By Paloma Valdivia
Over 10 years ago Don Carlos Cañez Tiznado (D.E.P.), Public Official and active board member of the Intercultural Center for the Study of Deserts and Oceans, had a dream that the beaches of Puerto Peñasco would be recognized and acknowledged for being clean and beautiful. This dream was finally realized as a result of arduous work over many years. This dream became a reality at the beginning of 2017 when a segment of Sandy Beach was awarded ‘Certification for Quality Clean Beaches, Level II, Recreational modality, in accordance with the standards established by the Mexican Institute of Normalization and Certification (IMNC). This certification was promoted by Puerto Penasco’ s Clean Beaches Committee, which CEDO is a member of; it lasts for two years and covers 1500 meters of beach, from the Hotel Playa Bonita to the Las Palomas Development.
Certification of beach quality is a voluntary process, achieved by correct use and conservation of the beaches, and by actions to protect the image of high quality national and international tourism. There are different beach certification methods used throughout the world. In the case of Sandy Beach it was certified under the Mexican regulation NMX-AA-120-SCFI-2006, which establishes 58 requirements and specifications of sustainability for beach quality. These requirements are grouped into four categories: 1) Quality of Services, 2) Sanitation Quality, 3) Quality of Environmental Performance, 4) Quality of Security. In November, 2016, two authorities on certification for the IMNC visited Puerto Peñasco and did a field review to evaluate the compliance with the requirements of the standards (Figure 1 and 2).
The auditors’ results showed that 41 criteria were rated adequate; 8 were considered “Not Applicable”, and 9 were considered “Inadequate” (technically considered “Non Conformities”). The most relevant “Non Conformities” were related to the Quantity of Solid Waste, Fecal Matter (primarily from dogs), and Dangerous Waste (primarily glass), found on the beach during the field audit that was conducted to evaluate the beach cleaning results (Figures 3 and 4). The lack of public access or a program for the Management of Solid Waste were the categories that were considered inadequate by the auditors. A Plan of Corrective and Preventative Actions to resolve the Non Conformities was presented to IMNC within the 30 day deadline following the audit, as required.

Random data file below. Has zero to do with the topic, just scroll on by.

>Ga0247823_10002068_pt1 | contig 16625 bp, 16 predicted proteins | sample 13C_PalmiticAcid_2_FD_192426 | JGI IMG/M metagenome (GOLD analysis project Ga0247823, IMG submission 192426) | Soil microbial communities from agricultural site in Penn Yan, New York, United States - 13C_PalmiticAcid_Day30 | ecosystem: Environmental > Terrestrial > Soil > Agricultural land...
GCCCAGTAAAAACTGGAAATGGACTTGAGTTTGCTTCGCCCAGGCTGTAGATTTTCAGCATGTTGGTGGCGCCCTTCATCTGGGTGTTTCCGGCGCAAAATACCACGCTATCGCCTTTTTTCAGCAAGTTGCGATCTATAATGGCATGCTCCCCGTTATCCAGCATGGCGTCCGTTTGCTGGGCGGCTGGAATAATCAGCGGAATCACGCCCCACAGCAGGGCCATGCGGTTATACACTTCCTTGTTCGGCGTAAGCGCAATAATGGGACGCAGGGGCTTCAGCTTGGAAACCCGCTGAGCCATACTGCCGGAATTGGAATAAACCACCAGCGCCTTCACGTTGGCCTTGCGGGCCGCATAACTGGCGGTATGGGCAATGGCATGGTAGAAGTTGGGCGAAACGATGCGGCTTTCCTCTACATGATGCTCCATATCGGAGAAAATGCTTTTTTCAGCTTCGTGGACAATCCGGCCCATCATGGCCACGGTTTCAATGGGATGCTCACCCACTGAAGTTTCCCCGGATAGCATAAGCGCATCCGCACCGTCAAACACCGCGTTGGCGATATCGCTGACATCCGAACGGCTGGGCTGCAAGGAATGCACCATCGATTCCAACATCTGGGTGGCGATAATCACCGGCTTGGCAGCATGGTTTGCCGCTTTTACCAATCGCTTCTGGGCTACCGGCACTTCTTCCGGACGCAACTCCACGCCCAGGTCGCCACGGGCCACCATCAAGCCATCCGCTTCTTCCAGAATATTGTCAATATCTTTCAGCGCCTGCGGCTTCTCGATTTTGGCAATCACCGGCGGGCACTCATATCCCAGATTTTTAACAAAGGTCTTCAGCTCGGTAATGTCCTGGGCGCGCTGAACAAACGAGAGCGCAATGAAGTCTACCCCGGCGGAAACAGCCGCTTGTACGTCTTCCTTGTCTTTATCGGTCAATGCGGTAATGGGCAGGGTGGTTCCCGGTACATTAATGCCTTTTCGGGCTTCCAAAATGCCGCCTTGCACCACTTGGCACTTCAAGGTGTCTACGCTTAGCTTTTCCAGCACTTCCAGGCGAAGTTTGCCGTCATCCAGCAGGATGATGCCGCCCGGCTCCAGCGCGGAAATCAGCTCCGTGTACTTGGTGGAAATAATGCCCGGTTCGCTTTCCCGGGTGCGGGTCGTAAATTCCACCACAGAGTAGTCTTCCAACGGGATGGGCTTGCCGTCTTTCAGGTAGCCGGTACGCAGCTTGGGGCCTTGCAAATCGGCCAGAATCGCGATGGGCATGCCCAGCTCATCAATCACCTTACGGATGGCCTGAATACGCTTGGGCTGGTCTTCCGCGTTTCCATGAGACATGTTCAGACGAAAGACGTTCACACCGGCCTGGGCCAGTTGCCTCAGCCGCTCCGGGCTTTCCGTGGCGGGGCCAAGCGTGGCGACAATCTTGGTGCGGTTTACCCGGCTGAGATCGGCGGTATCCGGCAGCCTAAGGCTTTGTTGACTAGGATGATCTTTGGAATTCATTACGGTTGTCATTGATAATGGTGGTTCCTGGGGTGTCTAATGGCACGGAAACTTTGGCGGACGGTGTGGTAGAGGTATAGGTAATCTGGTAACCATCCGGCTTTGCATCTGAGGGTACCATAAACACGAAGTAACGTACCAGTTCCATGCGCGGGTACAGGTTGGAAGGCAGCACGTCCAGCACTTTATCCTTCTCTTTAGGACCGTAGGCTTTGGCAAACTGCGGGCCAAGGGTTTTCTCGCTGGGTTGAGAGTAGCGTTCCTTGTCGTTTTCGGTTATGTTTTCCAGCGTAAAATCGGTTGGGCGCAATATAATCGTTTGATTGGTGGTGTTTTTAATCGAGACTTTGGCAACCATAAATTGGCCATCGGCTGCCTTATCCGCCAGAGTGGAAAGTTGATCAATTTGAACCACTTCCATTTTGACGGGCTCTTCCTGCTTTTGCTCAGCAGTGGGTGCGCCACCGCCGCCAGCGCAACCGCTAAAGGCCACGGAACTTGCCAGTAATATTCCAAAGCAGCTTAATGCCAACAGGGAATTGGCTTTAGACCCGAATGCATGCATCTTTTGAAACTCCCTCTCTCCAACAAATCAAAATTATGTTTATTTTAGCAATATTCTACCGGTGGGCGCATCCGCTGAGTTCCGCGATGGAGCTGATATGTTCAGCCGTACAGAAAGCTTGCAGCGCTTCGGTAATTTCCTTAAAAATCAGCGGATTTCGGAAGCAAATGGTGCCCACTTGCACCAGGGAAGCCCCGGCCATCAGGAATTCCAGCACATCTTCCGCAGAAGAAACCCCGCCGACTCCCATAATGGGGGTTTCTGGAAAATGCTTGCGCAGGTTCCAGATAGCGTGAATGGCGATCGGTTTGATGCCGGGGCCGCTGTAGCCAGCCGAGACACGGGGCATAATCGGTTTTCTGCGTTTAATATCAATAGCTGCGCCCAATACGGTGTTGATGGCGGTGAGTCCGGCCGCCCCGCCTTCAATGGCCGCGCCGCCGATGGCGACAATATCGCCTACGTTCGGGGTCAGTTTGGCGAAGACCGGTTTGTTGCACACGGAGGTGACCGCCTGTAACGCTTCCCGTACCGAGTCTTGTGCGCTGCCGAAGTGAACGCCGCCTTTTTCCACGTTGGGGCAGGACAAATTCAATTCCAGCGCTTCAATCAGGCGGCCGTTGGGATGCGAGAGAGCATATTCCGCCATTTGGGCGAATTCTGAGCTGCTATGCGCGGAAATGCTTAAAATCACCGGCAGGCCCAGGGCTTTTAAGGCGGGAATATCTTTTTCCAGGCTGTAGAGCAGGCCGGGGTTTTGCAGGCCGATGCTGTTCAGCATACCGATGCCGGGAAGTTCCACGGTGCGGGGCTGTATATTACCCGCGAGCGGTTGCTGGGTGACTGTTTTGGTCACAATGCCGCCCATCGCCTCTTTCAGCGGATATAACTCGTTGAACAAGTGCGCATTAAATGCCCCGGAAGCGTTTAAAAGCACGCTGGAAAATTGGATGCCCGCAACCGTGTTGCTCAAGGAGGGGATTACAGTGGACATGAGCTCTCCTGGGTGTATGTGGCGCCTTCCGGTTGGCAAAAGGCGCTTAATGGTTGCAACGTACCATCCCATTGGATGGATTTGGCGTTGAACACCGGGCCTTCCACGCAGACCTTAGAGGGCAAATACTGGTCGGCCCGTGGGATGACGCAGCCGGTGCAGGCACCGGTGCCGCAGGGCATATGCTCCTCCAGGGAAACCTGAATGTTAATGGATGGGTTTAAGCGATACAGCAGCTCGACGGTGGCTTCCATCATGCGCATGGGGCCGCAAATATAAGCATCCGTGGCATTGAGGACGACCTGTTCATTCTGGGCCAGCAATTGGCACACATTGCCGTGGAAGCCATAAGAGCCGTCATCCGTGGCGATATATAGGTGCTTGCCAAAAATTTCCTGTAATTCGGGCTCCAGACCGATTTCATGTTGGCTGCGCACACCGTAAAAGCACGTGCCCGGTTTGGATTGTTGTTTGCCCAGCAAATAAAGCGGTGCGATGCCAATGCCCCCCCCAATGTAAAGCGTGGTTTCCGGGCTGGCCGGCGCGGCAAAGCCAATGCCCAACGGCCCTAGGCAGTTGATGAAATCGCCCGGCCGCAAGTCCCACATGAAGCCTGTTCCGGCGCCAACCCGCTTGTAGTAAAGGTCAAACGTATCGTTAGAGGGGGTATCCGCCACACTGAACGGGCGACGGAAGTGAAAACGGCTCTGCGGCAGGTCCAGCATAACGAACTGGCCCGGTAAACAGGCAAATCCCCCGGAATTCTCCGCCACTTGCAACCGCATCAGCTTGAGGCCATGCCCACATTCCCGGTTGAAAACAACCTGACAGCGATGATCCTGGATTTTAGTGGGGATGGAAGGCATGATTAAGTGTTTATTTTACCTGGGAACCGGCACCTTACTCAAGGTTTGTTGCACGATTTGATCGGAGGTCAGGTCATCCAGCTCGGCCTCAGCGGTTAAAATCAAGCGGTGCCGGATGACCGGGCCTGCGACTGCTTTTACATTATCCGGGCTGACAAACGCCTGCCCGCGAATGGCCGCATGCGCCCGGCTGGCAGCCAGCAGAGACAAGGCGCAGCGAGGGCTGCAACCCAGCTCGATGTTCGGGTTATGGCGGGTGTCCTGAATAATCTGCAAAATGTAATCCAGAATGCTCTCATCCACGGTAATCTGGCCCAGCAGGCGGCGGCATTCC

At a Town Hall meeting in early 2017, Puerto Peñasco received IMNC’s favorable decision for certification (see appendix 1). Sandy Beach was recognized as a Level 2 Certified Beach (see table in appendix 2). The Certificate and a banner were presented to the Mayor of Puerto Peñasco, Lic. Ernesto Roger Munro Jr. by the IMNC in a ceremony in March of 2017 (Figures 7-9).
This certification is an example of what can be achieved when all three levels of government, the business sector, and the academic and non-profit sectors work together and combine their ideas and resources to achieve a common goal: the certification of a beach in Puerto Peñasco.
The first step is completed. What comes next is for the various sectors to continue working together to complete the proposed programs and action plans for the final validation of this certification and to maintain it for the future.
In the next issue of the CEDO E-News we will present results from a study of biodiversity on Sandy Beach, which was one of CEDO’s primary contribution for the certification, with financial support from CONAGUA.